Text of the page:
Now that the London 2012 Olympic Games have come to a close, we get to talk to the most important man behind the scenes, IOC President Jacques Rogge, about his most special moments and what the Games mean to him.
How are you feeling now that the Games have concluded?
I am a very happy and grateful man; very happy with the London 2012 Olympic Games and very grateful to the London Organising Committee (LOCOG) for delivering an incredible Games.
Can you describe your most special moment?
There are so many special moments and so many incredible athletes it is difficult to pick just one: Andy Murray winning gold at Wimbledon, Usain Bolt and Michael Phelps excelling in their fields and, as a sailor, I had great pleasure watching Ben Ainslie (GBR). I was also delighted to witness some of the Youth Olympic Games athletes from Singapore 2010 compete at their first Olympic Games, many of whom won medals, such as South African swimmer Chad le Clos.
For me, one of the most defining moments of the Games was the tears of Chris Hoy on winning his sixth gold medal in his home nation. For a sportsman like myself, the last 16 days have been a dream for me.
Has London 2012 inspired the next generation of sporting talent?
London 2012 put the athletes at the heart from the very beginning when they won the Games in Singapore in 2005. It is the athletes who will inspire the next generation. We have witnessed sporting beauty in action during these Olympic Games, moments that will inspire young people watching the Olympic Games, not only in the home nation but around the world. The people are an important legacy of the Games - a lot of youngsters will have been motivated by the role models they have seen on their screens to go to their local sports clubs and practise sport.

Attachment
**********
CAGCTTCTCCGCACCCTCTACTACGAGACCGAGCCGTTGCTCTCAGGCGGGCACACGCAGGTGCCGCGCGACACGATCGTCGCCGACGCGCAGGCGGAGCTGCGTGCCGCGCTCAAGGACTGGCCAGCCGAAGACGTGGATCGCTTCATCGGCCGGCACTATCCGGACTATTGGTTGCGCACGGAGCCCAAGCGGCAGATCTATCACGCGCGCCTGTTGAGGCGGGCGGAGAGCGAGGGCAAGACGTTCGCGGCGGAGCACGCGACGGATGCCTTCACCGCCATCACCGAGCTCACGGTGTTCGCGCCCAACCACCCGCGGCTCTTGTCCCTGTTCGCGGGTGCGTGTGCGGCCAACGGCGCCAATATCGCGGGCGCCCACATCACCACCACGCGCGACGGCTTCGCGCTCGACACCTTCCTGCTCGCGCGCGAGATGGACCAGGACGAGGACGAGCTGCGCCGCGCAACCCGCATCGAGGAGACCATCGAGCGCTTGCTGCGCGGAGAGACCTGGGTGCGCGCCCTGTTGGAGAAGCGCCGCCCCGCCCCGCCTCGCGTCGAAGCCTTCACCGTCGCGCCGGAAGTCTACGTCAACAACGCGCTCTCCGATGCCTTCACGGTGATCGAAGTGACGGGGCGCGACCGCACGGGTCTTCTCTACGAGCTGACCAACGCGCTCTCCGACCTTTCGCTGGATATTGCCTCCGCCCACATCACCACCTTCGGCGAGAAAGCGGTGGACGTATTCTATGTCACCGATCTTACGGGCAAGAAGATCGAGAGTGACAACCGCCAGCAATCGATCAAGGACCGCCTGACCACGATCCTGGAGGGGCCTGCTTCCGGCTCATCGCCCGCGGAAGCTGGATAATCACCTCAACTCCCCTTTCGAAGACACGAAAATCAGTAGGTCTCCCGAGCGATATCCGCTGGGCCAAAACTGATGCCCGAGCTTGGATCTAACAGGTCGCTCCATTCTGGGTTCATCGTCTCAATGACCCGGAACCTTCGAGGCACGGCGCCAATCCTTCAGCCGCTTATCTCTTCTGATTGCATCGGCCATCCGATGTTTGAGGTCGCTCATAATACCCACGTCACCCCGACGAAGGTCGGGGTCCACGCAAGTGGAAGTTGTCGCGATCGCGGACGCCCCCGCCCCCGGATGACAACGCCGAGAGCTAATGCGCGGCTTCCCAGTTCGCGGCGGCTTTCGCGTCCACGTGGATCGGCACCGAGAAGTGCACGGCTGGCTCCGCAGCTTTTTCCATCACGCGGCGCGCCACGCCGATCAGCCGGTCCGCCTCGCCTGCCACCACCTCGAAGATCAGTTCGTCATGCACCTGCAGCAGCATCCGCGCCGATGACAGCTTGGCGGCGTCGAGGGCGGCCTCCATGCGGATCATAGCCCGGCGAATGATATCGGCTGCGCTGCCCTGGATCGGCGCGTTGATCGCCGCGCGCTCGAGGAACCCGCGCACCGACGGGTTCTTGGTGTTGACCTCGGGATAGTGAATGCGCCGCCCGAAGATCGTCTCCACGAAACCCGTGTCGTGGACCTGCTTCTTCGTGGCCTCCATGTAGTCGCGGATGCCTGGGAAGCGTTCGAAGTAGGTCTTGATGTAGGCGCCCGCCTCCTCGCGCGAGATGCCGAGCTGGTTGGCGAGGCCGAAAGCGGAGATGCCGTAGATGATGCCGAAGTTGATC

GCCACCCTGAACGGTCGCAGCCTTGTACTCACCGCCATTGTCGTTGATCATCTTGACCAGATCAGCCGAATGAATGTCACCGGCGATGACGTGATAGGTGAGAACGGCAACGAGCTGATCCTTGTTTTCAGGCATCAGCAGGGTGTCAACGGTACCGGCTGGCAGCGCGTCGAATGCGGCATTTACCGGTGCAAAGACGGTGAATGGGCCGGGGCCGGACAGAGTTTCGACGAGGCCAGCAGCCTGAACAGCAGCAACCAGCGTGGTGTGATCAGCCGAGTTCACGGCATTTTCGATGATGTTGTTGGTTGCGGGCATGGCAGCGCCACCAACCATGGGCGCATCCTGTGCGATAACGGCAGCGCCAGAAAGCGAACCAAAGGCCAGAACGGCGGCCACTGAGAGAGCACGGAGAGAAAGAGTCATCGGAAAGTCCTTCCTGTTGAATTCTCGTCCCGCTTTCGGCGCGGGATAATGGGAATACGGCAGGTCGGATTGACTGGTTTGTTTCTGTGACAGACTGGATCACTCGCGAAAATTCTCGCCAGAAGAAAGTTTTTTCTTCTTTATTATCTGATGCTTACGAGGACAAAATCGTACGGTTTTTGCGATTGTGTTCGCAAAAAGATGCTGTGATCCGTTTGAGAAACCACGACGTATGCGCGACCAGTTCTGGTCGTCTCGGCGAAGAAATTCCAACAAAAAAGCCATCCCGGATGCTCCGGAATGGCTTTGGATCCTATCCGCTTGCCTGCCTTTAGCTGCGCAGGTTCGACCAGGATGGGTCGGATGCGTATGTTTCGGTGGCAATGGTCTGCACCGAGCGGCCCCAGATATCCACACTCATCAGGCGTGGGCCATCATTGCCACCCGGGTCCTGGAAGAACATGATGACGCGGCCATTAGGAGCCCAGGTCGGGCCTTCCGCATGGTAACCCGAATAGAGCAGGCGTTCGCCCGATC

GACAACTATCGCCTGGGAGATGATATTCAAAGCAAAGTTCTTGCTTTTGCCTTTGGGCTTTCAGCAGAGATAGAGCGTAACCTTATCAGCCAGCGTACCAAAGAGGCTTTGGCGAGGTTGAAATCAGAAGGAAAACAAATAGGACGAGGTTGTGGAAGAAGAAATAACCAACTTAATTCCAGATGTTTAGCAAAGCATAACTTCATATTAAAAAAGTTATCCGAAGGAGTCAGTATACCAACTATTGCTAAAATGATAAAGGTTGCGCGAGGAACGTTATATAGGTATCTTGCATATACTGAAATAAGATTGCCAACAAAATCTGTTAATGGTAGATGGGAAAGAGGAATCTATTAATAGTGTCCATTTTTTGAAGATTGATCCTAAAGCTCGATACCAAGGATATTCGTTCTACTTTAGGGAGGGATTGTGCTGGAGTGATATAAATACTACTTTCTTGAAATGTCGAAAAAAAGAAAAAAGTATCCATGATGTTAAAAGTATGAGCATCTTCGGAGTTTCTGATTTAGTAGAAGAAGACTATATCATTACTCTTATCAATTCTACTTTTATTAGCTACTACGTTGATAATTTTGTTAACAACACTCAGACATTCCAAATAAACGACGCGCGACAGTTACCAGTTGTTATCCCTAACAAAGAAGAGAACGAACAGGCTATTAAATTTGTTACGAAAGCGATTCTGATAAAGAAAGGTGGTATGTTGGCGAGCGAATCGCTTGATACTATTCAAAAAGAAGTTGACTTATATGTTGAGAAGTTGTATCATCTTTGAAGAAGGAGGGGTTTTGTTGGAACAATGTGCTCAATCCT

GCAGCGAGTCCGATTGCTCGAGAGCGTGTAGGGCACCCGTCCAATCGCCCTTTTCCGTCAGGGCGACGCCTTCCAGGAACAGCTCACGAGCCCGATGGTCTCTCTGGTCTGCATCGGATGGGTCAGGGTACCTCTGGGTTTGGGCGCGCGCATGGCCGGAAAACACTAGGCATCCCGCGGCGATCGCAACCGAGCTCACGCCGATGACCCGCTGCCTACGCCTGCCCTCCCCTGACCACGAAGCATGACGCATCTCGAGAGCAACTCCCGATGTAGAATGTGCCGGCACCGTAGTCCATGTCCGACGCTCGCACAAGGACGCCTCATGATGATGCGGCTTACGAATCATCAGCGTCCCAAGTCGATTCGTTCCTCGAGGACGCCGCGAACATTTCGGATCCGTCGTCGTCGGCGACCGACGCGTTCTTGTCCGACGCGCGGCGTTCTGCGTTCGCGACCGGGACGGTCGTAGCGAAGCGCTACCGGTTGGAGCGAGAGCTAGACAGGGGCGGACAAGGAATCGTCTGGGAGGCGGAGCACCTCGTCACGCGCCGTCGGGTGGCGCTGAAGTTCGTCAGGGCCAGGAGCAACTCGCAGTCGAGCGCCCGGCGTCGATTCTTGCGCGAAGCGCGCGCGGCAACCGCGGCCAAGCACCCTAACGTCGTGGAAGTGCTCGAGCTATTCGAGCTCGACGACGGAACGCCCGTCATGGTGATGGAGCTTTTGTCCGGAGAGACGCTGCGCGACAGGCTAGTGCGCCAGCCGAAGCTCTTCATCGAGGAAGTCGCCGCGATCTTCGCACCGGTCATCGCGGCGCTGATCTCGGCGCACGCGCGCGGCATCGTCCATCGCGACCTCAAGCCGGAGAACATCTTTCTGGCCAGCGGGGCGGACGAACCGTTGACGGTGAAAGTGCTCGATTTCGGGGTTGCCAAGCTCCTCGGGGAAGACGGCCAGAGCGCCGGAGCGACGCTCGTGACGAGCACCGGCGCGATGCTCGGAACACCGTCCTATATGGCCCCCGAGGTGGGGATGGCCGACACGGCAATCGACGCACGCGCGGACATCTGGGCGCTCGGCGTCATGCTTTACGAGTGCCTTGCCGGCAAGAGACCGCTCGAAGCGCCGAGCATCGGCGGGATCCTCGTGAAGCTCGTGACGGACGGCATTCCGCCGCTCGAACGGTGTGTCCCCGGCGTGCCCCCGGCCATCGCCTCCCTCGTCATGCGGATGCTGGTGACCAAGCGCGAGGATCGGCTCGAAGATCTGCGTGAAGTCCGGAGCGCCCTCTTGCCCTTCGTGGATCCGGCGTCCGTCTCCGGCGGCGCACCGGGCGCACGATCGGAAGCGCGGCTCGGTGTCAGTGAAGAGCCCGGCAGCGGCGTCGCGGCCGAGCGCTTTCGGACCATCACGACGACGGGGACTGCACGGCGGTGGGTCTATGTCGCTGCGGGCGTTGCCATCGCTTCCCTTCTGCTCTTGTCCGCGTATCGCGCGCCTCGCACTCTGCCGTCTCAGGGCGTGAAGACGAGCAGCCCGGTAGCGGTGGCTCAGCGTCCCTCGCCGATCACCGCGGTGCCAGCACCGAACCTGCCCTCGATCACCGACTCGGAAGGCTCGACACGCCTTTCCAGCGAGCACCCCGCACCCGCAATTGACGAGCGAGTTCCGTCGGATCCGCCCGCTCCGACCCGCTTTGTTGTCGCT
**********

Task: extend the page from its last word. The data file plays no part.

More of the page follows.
How has London 2012 helped the Olympic Movement?
I would say London has invigorated the Olympic Games in many respects. Not only did LOCOG deliver what it promised, but it ensured that the Games were perfect for the athletes, from the fantastic athlete’s village to the state-of-the-art venues and services. The atmosphere here in London has been unforgettable, the public reaction was exceptional and the volunteers, who are the unsung heroes of the Games, were efficient and always gave the warmest of welcomes.
What do you think has been the legacy of London 2012?
LOCOG identified from the outset the importance of legacy and a producing a sustainable Olympic Games and it has demonstrated this with the regeneration of east London and clever use of temporary venues.
In terms of human legacy, London 2012 aimed to inspire the next generation and this has undoubtedly been achieved.
What lessons can be learnt from London 2012 for future host cities?
Future host cities can learn so much from London 2012, but like the athletes, we constantly strive to improve on our last performance. In November there will be a debriefing session in Rio, Brazil, where the two host cities (London 2012 and Rio 2016) will come together to go through all aspects of the organisation and share knowledge. No Games are ever perfect; we always aim to improve and together we will succeed.